The rough, textured side of air filters is what captures and retains airborne particulates, and the smoother side of these components faces your heating or cooling equipment. Not only is it important to change your air filter regularly, but it’s also important to ensure that new filters are correctly and securely installed. Putting your air filter in backward, choosing an ill-fitting air filter, or putting your filter in the wrong place can be just as problematic as having a dirty air filter or absolutely no filter at all.
Different HVAC Air Filter Types
HVAC air filters come with different maximum efficiency reporting value (MERV) ratings, but they’re only available in two basic types. You can choose from non-pleated fiberglass filters or pleated air filters. Non-pleated fiberglass filters are the most economical option, but they typically last just 30 to 40 days. Pleated air filters cost a bit more, but these options can provide up to 90 days of reliable service in even busy, multi-resident homes.
If you opt to install a fiberglass air filter, you’ll need to check this component once every three to four weeks. You should also be sure to have at least three to four replacement filters on hand so that you’re never at risk of running out. This way, even when local home and hardware stores don’t have your preferred filters in stock, you’ll have plenty of replacements at home for the heating or cooling season.
Household Factors That Impact Your Filter Change Schedule
Having a larger household often necessitates more frequent filter changes. After all, this means having more people engaging in steamy cooking projects, taking hot showers or baths, and shedding hair and dead skin. If you run your HVAC system often, checking your air filter monthly is an absolute must. However, if you toggle between your current home and a summer home or vacation property, you might be able to put filter changes off for as long as six months.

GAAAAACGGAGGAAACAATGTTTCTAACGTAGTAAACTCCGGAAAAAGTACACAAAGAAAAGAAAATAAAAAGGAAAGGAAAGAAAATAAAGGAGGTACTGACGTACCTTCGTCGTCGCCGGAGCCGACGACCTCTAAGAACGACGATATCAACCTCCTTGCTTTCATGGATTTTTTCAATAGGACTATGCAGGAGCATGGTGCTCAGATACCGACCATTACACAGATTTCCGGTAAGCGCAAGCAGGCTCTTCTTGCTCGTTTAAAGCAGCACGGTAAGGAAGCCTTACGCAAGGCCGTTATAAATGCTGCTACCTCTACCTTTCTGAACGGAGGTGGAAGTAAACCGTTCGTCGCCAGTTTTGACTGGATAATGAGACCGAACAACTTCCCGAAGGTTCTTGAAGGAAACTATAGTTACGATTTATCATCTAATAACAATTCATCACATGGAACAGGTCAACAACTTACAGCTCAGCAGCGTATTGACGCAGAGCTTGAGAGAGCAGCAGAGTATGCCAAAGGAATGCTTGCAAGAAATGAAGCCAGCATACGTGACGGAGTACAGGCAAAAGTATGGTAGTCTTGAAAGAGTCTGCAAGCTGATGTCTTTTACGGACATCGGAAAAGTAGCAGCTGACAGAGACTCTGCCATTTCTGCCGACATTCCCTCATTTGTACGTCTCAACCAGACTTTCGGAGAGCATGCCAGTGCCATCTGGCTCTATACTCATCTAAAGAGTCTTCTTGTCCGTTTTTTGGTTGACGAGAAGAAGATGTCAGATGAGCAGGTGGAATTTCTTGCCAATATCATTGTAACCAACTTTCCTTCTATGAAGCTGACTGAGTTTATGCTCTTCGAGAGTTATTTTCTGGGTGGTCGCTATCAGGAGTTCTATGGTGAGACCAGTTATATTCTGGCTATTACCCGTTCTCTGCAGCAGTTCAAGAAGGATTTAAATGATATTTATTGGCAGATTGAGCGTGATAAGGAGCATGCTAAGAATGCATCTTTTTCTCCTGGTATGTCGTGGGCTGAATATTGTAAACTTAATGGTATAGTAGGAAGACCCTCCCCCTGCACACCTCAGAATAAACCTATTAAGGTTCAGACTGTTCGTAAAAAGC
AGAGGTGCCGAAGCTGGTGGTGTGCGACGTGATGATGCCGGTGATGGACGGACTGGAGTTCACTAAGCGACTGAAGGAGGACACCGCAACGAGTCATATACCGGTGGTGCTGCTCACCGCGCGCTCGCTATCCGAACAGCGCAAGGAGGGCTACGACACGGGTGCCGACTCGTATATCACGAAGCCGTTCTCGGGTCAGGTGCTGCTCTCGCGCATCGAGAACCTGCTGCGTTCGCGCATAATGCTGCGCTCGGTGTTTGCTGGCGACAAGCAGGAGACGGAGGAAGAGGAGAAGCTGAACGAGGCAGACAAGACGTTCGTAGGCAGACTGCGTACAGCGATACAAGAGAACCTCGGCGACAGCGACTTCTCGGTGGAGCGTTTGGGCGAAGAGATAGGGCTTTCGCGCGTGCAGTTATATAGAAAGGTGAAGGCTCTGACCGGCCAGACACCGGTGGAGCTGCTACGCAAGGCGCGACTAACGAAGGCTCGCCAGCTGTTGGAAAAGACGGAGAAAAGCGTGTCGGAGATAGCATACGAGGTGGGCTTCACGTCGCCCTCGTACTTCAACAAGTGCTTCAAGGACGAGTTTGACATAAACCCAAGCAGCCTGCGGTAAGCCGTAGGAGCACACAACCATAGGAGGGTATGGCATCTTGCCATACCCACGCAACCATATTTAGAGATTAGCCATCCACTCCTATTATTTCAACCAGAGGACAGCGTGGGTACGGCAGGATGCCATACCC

Other household factors that affect your filter change schedule include:
- Having indoor pets
- Regularly opening windows to let fresh, outside air flow in
- Having a larger living area
When you know how household-specific factors affect your HVAC air filter and its lifespan, you can take steps to mitigate them individually. For instance, you can run your HVAC system in fan mode when opening your windows so that incoming air is constantly cleaned. You can also brush your pets on a regular basis to trap loose hairs and pet dander, and you can use a high-powered vacuum with a high-efficiency particulate air (HEPA) filter.
Environmental Factors to Consider
Newer homes that haven’t been properly landscaped tend to have large amounts of dust blowing around in their back, front, and side yards. Unfortunately, this dust eventually finds its way inside buildings where it enters HVAC systems. You could also have problems with dust control if your street hosts a lot of traffic or if your property is within just one to two miles of a major freeway.
General Health and Respiratory Issues
If there are aging adults, residents with compromised immunity, or newborn babies living in your home, it’s best to check your filter every two to four weeks and change it out as needed. This is also true if anyone in your household has chronic obstructive pulmonary disease (COPD), asthma, allergies, or any other ongoing respiratory health issue.
We’re committed to helping residents of Bastrop, TX maintain safe, comfortable homes. We offer air conditioner, furnace, and heat pump installation, maintenance, and repair services. You can also turn to us for indoor air quality control and ductless mini-splits. If you need help changing or upgrading your HVAC air filter, or if you need an HVAC tune-up service, contact Blue Ribbon Cooling & Heating today.